Pre- and postjunctional stimulation
may lead to bronchoconstriction in a variety of ways, which we will
briefly review. Factors causing hyperresponsiveness can be separated
into prejunctional and postjunctional.
Prejunctional mechanisms are those related to amplification of bronchoconstrictor stimuli; they potentially lead to a leftward shift of the in vivo dose response curve and are thus associated with hypersensitivity.
Postjunctional factors amplify the bronchoconstrictor response. This potentially leads to an increased maximal response and hence to excessive airway narrowing.
Pre- and postjunctional factors contribute to hyperresponsive lower airways. Muscle contraction and mucus secretion can accompany hypertrophy and hyperplasia of smooth muscle cells and glandular structures. Vascular congestion, edema, cellular infiltration and collagen deposition beneath the airway wall can contribute to airway narrowing.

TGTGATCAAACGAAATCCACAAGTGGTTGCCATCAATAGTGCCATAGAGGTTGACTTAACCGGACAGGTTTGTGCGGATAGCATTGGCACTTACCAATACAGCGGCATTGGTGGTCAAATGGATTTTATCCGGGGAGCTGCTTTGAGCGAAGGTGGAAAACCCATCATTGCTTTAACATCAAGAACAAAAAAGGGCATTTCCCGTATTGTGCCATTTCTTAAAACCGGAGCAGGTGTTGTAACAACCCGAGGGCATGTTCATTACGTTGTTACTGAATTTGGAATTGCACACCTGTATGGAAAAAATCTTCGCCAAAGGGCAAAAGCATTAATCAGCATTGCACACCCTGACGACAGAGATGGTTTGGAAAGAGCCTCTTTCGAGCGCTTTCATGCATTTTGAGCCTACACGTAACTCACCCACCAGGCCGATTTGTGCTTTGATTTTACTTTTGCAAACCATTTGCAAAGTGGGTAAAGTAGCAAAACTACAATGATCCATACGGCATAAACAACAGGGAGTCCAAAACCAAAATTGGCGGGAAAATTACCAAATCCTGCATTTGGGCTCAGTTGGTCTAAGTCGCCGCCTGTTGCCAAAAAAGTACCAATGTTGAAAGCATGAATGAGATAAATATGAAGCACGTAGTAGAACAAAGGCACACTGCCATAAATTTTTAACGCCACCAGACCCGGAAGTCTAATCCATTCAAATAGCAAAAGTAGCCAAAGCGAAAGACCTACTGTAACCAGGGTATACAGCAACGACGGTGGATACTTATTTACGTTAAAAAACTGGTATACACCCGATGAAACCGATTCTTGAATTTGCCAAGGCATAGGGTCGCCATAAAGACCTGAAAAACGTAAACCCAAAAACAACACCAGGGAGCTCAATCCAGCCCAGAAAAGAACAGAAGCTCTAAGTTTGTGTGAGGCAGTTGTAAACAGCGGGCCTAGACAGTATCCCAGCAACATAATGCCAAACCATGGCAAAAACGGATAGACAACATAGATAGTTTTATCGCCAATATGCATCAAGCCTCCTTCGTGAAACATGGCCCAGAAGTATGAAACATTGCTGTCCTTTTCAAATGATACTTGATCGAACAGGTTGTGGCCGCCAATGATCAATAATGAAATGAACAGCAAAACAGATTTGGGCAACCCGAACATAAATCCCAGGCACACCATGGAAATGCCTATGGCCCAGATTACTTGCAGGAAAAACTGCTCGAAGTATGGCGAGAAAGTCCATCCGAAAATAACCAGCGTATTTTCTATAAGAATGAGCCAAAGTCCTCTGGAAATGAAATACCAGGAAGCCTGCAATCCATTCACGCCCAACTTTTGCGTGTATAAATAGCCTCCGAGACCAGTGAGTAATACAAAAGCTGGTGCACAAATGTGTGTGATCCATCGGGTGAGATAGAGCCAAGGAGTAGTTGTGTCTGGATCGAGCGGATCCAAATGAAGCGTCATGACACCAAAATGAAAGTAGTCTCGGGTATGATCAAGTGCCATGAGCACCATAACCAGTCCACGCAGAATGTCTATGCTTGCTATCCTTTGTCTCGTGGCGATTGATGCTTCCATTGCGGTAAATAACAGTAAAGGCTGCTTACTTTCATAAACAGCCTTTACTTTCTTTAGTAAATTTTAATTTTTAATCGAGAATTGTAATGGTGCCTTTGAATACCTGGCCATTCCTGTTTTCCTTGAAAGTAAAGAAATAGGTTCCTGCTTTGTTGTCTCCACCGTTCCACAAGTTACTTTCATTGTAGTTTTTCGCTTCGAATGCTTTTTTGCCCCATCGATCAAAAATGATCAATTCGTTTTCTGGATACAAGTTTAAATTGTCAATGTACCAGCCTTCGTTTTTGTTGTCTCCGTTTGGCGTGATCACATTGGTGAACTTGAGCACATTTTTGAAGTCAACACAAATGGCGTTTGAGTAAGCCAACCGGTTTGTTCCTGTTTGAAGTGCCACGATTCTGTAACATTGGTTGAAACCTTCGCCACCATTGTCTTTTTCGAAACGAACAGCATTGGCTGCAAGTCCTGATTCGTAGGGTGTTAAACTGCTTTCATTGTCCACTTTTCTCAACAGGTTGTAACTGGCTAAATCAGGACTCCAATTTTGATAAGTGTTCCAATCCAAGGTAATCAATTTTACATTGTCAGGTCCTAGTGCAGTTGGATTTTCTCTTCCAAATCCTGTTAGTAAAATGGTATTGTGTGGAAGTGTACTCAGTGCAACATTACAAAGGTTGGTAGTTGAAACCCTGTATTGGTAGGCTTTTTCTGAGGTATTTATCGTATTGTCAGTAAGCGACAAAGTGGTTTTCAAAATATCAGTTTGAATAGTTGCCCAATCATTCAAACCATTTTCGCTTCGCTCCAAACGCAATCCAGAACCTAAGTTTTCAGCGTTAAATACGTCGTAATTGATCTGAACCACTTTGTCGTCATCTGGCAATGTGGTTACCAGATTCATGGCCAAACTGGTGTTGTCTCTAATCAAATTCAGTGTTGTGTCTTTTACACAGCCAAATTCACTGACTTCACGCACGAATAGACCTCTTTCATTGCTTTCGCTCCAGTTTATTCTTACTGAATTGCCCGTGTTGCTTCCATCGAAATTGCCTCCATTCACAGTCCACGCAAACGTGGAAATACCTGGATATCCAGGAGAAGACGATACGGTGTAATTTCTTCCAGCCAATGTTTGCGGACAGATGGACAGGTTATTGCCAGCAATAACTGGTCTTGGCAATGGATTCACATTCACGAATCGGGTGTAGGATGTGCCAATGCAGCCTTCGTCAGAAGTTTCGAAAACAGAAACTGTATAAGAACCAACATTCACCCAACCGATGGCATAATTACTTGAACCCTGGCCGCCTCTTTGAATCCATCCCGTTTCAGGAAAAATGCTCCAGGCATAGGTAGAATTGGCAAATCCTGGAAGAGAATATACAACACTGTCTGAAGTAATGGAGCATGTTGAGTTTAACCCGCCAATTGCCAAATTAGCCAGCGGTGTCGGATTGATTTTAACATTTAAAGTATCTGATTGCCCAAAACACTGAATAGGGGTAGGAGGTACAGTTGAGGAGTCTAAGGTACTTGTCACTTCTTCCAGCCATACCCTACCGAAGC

These phenomena do not clarify what is cause and what is effect in bronchial hyperresponsiveness. There is no convincing evidence that the primary defect is in the smooth muscle cells, the autonomic nervous system, mast cells or the other elements in the airways  or that known defects are not secondary to the inflammatory process. There is increasing evidence for an immunological disorder, associated with increased number and activity of Th2 lymphocytes. The airways may only be the target organ for an abnormal immune response.
The pathophysiological framework presented int the above illustration is useful for understanding hyperresponsiveness. Next we will examine how initial airway geometry affects the response as measured in vivo.